It was, without doubt the most expensive pizza I've ever eaten. I handed over $150 in cash, a credit card, a digital camera and a mobile phone, and all I got in return was a 12-inch mushroom and pepperoni pie, with no extra toppings.
I'd just placed my order in a takeout pizzeria in the Chilean capital, early on a recent evening, when three young guys came in, checked the place out, and drew guns. One stuck a revolver between my ribs and made me empty my pockets, another did the same to a fellow customer, and the third shouted at the woman behind the counter to open the register. She mumbled that she couldn't, or that there was no money. His friends had already left, so he turned and ran after them.
It was all over pretty quickly and it could have been worse. And, of course, it's the kind of thing that happens every day in every big city in the world. Still, as I've recounted my experience to Chilean friends, I've been struck by their response: Rather than a commonplace experience, they regard it as a depressing sign of changing times an indication that Santiago, long regarded as the safest capital city in Latin America, has a growing crime problem.
Statistics certainly reveal that Chileans have a growing fear of crime. Indeed, there is some evidence to suggest that they worry about it more than almost everyone else in the region a startling finding in a country that prides itself on being a haven of safety in a dangerous continent.
Fundacion Paz Ciudadana (The Citizen Peace Foundation), an independent Santiago-based organisation committed to reducing crime levels, compared surveys on attitudes towards crime around the world. It found that Chileans are more fearful of crime than Argentines, Paraguayans even more fearful than Colombians, whose country is widely regarded as one of the most dangerous in the world.
The government's own figures tell a similar story. In 2003, 12.4% of Chileans regarded crime as the country's most pressing problem. By 2007, that figure had risen to 14.9%. And while in 2003, 44.6% of Chileans said they felt crime had gotten worse in their neighborhood over the previous 12 months, by last year, the figure had climbed to 53.5%.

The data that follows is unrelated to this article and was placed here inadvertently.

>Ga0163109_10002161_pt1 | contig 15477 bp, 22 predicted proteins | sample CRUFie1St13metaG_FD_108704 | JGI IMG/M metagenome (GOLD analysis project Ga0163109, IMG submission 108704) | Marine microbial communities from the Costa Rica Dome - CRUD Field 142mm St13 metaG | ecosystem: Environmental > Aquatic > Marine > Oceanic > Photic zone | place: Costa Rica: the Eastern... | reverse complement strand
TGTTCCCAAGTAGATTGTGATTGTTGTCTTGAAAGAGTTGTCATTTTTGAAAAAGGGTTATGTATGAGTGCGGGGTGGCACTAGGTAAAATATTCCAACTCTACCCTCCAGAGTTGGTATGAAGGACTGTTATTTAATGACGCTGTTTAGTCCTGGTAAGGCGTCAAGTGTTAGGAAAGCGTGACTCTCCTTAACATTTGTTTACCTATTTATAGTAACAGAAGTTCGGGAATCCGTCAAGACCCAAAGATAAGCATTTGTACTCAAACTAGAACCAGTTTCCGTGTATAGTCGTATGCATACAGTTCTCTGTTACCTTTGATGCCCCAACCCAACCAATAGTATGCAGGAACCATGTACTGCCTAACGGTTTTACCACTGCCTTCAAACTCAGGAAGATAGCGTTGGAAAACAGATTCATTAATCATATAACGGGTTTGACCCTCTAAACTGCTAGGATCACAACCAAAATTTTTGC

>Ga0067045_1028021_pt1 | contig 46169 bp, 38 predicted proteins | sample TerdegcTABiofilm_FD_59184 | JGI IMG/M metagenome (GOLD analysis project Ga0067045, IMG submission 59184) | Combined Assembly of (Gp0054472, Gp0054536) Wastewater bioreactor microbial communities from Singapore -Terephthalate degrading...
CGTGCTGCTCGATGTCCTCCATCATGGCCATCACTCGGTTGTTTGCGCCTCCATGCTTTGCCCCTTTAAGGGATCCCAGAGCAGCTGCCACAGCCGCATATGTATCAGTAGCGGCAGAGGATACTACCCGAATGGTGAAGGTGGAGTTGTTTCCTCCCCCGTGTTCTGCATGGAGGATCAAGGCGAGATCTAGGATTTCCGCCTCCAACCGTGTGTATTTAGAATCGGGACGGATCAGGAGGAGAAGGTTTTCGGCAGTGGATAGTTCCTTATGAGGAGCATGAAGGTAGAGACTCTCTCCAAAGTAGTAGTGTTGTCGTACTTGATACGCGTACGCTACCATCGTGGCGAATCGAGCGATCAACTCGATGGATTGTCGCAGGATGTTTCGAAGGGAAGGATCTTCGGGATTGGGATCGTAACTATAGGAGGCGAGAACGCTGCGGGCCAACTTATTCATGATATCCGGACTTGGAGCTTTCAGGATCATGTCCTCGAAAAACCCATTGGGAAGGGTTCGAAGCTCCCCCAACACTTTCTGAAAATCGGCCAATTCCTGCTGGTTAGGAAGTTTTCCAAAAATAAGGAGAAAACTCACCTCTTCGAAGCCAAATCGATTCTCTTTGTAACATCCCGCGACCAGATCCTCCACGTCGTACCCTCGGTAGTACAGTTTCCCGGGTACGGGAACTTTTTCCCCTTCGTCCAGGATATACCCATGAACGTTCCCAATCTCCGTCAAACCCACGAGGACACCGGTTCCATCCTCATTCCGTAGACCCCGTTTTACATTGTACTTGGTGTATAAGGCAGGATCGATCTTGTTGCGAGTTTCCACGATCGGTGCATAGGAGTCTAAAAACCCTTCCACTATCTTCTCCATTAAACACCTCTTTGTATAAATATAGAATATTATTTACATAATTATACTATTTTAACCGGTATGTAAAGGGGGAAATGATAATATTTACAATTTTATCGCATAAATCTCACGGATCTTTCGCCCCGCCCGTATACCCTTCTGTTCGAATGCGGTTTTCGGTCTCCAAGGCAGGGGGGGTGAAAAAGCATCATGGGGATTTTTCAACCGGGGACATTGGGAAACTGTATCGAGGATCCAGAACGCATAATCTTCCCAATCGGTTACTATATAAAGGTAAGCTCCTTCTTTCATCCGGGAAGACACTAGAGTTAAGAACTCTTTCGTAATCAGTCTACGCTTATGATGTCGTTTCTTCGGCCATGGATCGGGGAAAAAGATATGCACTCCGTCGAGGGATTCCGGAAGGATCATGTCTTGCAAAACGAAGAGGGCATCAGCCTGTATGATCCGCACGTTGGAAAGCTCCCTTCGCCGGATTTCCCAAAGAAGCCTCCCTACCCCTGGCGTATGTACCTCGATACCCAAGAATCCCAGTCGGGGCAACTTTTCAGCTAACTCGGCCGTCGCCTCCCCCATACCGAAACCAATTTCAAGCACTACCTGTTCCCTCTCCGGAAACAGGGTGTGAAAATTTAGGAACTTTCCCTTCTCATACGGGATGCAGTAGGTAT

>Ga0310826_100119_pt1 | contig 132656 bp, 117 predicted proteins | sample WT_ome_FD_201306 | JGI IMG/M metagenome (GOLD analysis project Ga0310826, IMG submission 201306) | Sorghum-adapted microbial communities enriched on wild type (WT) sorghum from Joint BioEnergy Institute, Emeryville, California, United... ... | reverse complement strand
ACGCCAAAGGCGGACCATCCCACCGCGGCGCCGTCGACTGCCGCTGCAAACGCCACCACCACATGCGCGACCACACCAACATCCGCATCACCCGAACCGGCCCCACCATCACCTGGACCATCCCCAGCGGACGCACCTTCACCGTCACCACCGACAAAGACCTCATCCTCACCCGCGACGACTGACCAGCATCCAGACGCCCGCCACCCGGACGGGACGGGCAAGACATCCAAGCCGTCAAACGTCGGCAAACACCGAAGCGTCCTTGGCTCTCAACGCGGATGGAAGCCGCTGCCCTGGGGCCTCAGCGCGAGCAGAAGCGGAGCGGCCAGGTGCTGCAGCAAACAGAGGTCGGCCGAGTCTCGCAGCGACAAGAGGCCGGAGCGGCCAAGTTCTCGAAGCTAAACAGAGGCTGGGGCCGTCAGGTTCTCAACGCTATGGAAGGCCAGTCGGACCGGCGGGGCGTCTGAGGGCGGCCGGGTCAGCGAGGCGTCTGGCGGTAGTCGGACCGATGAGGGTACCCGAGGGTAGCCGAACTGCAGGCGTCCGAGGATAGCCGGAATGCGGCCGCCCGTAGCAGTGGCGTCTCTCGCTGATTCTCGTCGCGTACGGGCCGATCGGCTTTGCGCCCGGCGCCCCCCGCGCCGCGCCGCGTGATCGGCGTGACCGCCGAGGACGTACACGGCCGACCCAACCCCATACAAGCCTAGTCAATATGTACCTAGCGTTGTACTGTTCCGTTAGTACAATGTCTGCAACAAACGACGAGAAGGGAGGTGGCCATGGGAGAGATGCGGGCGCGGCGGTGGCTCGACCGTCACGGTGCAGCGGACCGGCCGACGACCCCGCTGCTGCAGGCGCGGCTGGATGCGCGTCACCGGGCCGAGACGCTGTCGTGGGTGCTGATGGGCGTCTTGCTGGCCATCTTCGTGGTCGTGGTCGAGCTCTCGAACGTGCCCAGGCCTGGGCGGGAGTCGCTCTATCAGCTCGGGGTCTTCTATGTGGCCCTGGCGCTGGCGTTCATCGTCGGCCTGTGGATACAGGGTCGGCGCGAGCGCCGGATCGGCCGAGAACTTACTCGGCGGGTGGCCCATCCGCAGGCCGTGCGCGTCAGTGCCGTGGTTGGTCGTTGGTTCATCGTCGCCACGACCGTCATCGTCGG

But a rather different story emerges when the measure is crimes committed, rather than fear of crime. Delinquency has, in fact, fallen in Chile in recent years or, at the very worst, remained constant.
"Victimisation surveys suggest crime has been steady for the last five years or so," says Andres Baytelman, executive director of Fundacion Paz Ciudadana. "But at the same time, it is certainly true that fear of crime has consistently grown."
So, if Chile is no more dangerous now than it was five or ten years ago, why are Chileans more afraid?
Baytelman says part of the blame lies with the Chilean media. Local media tends to highlight sensationalist accounts of robberies, rapes, murders and assaults. Watching the TV news here, you could be forgiven for thinking you were in the favelas of Brazil or the mean streets of Colombia, not in relatively safe Santiago.
Chile's deep divisions on lines of social class exacerbate the problem. In a society where the upper, middle and lower classes seldom rub shoulders, the potential for fear of "those out there" can easily grow. And then, there's politics. Some see no coincidence in the fact that lurid TV reports of violent crime seems to have increased this month in the run-up to Sunday's municipal elections. Politicians around the world have long realized that a pledge to crack down on crime tends to win votes, and Chile's politicians are no exception. And when their message is that crime is a major and growing threat (to which they are the antidote) many voters start to believe that they are more threatened than is really the case.
Whatever the truth of the matter, crime will undoubtedly be a key issue in next year's presidential election. After nearly two decades in opposition, the political right is gaining ground in Chile and may be hoping that a "tough on crime" message will help defeat the leftist coalition that has ruled for most of the past two decades.
In the meantime, in a small act of defiance, I'll continue to buy my pizzas from the same place. But from now on, I might just look over my shoulder when it's time to pay.